“For example, deforestation is a major driver of climate change. You would think it’s being used as a filter to ensure companies in ESG-labelled funds are not turning a blind eye to deforestation, but you would be wrong. Carbon Tracker, an industry ‘think tank,’ found that 78% of mutual fund providers offered ESG investments. However, none specifically excluded deforestation risk. Not a single one actively priced climate risk either.”
“Almost all large companies satisfy sustainability reporting requirements now. Source
Naturally, companies are gaming the ESG system. There’s simply too much to gain. However, the essence of ESG, improving the world, is something that every business does. Of course, every company is ESG-compliant. Given the intense market competition, every entity must lower its cost of capital if it can. ESG trophies for all!“
In other words, ESG is a label fund managers are sticking on funds to attract capital, yet there are no guidelines on what investors are investing in.
Investing In An Publically Traded Company Makes No Difference
Here is another problem with ESG investing – it makes NO difference to the environment.
Think about how mutual fund investing works for a moment.
An investor buys shares of a mutual fund. The fund manager, in turn, purchases shares of the underlying investments from the open market. The underlying companies receive no capital from the transaction, nor are they aware a transaction occurred.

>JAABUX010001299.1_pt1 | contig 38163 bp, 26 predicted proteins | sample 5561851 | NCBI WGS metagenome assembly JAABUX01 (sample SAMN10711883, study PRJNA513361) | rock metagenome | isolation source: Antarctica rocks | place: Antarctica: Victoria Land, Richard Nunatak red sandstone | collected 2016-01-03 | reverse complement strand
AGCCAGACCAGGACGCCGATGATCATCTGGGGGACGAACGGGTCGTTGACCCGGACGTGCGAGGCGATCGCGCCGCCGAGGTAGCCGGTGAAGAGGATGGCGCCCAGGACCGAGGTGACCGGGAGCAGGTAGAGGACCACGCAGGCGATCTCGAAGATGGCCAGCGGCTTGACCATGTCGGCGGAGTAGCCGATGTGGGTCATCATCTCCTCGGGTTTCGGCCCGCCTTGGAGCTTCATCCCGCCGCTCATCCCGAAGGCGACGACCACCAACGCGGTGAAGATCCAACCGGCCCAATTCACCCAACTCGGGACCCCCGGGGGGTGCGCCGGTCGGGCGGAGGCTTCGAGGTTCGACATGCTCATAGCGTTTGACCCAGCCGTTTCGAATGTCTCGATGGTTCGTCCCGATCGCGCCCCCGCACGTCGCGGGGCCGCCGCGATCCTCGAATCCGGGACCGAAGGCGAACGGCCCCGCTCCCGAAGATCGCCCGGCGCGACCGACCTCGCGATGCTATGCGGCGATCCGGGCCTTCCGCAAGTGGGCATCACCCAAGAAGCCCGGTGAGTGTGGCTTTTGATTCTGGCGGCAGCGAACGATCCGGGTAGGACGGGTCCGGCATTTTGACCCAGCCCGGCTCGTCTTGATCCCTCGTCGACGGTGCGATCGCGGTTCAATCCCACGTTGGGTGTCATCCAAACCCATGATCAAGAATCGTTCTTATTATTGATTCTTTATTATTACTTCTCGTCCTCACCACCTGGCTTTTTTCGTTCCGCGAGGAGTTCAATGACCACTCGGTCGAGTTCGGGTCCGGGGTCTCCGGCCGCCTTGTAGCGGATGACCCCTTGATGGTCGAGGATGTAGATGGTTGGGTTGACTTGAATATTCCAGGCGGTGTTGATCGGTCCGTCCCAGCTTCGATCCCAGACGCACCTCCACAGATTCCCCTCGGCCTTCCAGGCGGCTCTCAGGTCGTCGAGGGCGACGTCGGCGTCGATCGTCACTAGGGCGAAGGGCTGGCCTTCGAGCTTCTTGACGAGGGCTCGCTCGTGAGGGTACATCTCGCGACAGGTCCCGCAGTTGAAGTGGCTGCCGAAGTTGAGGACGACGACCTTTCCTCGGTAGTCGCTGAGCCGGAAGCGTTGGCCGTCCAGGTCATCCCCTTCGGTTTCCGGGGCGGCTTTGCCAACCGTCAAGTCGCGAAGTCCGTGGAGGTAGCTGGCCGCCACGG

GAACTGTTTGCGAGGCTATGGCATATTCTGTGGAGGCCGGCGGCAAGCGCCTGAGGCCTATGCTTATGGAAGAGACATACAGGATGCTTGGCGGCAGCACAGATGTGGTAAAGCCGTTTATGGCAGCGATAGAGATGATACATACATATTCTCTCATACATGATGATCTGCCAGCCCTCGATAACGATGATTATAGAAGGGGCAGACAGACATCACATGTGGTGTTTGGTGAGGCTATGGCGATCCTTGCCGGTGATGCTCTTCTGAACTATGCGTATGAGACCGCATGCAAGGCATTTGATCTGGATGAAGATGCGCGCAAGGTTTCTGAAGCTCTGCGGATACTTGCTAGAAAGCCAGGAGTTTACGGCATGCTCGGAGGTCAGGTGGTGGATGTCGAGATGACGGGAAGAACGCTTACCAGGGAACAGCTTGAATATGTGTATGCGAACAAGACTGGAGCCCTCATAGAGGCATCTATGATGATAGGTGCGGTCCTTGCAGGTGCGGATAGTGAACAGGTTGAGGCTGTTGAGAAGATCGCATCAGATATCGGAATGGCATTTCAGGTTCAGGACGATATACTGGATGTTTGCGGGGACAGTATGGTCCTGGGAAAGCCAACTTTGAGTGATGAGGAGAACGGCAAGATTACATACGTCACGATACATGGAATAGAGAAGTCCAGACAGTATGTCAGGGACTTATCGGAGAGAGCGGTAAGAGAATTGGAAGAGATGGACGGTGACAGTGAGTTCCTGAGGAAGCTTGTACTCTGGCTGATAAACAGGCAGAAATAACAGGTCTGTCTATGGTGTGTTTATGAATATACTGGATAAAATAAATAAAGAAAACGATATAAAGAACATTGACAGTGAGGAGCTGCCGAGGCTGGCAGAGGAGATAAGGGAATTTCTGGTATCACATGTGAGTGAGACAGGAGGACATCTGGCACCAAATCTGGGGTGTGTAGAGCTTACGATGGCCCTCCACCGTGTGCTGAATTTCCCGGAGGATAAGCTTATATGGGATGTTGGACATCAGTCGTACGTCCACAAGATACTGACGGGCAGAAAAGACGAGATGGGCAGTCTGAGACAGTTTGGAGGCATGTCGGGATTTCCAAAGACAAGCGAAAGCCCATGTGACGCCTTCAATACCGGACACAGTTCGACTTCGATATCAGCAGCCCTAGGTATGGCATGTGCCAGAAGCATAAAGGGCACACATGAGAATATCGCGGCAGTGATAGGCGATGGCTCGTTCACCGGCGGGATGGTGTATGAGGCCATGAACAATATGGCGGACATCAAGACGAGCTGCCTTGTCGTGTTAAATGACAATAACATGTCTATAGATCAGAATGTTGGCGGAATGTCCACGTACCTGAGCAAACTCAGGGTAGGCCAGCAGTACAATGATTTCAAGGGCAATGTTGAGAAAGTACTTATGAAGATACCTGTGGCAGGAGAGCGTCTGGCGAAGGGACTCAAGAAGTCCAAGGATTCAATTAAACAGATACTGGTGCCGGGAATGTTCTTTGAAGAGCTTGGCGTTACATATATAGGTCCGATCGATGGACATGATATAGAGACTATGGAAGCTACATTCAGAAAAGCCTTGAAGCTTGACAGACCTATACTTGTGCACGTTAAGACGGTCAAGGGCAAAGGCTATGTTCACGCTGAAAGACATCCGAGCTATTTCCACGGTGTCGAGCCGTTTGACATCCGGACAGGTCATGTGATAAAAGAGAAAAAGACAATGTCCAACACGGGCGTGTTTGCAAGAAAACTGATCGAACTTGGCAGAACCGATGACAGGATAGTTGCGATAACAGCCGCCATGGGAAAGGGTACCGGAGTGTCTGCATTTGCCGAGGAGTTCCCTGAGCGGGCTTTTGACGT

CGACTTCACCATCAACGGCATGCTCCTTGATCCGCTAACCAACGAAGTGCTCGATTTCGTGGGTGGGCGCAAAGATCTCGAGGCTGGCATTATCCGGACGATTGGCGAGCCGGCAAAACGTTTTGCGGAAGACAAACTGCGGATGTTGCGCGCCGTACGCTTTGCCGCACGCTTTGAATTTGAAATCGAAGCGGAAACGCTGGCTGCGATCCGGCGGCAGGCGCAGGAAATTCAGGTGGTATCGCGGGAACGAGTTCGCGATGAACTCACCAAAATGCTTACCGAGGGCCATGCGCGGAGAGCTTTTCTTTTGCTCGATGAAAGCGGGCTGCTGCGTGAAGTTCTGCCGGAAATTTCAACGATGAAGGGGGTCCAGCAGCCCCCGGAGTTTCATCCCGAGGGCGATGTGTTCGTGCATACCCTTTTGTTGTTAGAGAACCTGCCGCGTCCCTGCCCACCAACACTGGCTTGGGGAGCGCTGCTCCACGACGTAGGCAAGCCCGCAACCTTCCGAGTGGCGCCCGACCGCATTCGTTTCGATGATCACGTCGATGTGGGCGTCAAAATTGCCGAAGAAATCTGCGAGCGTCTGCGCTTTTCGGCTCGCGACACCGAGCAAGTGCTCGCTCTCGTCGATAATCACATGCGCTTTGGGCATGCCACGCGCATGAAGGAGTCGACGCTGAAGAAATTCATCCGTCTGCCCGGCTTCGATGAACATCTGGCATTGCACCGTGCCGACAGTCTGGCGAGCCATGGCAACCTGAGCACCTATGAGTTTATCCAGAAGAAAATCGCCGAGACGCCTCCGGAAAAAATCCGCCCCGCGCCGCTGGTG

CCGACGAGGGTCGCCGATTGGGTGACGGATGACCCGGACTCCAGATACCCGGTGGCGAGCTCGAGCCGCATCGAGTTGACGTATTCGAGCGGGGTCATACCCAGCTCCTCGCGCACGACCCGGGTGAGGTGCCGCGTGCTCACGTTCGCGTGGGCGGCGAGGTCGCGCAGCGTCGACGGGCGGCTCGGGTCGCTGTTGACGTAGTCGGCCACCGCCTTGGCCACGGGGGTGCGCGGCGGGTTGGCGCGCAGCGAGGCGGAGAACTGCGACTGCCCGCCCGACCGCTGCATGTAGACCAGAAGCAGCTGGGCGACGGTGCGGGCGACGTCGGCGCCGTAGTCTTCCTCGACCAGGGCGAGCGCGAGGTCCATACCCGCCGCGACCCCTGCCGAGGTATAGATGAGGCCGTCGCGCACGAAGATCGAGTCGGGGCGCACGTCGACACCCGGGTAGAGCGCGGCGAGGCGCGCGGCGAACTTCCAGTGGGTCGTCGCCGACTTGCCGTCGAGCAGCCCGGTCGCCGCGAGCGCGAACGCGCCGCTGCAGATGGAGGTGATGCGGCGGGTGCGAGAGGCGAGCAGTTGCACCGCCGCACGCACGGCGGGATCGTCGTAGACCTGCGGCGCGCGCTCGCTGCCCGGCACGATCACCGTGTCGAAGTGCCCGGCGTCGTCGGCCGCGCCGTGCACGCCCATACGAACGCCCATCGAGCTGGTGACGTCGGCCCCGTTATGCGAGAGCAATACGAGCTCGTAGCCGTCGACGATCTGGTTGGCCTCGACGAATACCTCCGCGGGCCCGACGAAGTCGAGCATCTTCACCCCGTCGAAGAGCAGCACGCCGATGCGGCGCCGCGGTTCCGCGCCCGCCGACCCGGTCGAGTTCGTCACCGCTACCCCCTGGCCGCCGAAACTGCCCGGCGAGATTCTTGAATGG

In this scenario, how were carbon emissions reduced? Were trees planted? Did companies take a different direction with their management teams? Of course, not.
So who benefitted?
If you think investment managers are doing it for the “good of the environment,” think again.
“Investment managers and banks are taking advantage of our collective willingness to help fight climate change because the ESG space is, to put it mildly, a zoo.
Epic greenwashing is everywhere: Out of 253 funds that switched to an ESG focus in 2020 in the US, 87 per cent of them rebranded by adding words such as ‘sustainable’ or “ESG” or ‘green’ or ‘climate’ to their names.
None changed their stock or bond holdings at that point.” – Eco-Business
Why would they change their name and not their holdings? Good question.
ESG Is A Money Scam
In our previous discussion, we dug into the main driver behind the business.
“With ESG now the rage, the ‘demand’ drives product development. However, there is also an understanding of why large asset managers have embraced the strategy so readily – higher fees.
Let’s review our example, comparing the Blackrock ESG fund to the S&P 500 index ETF. Notice the similarity of the top-10 holdings and the difference in fees.
Yes, you too can own an ESG fund that is almost three times as expensive as the S&P 500 index, all for the sake of “feeling good about yourself.”
According to The Wall Street Journal:
“Citing ETF data from FactSet, it found the ESG funds’ ‘average fee was 0.2% at the end of last year, while standard ETFs that invest in U.S. large-cap stocks had a 0.14% fee on average. A firm managing $1 billion in a typical ESG fund, for example, would garner $2 million in annual fees versus managing the standard ETF’s $1.4 million.”
Look again at the table above. Furthermore, there are virtually no significant differences in the ESG ETF except Blackrock put their company stock in the lineup. But, of course, there is “no self-serving purpose” except that as billions pour into the ETF, it boosts Blackrock’s stock price.
As Michael Edesess recently addressed in “Stop The ESG Nonsense:”
“There are three serious problems with ESG investing:”
- it won’t really accomplish its claimed objectives;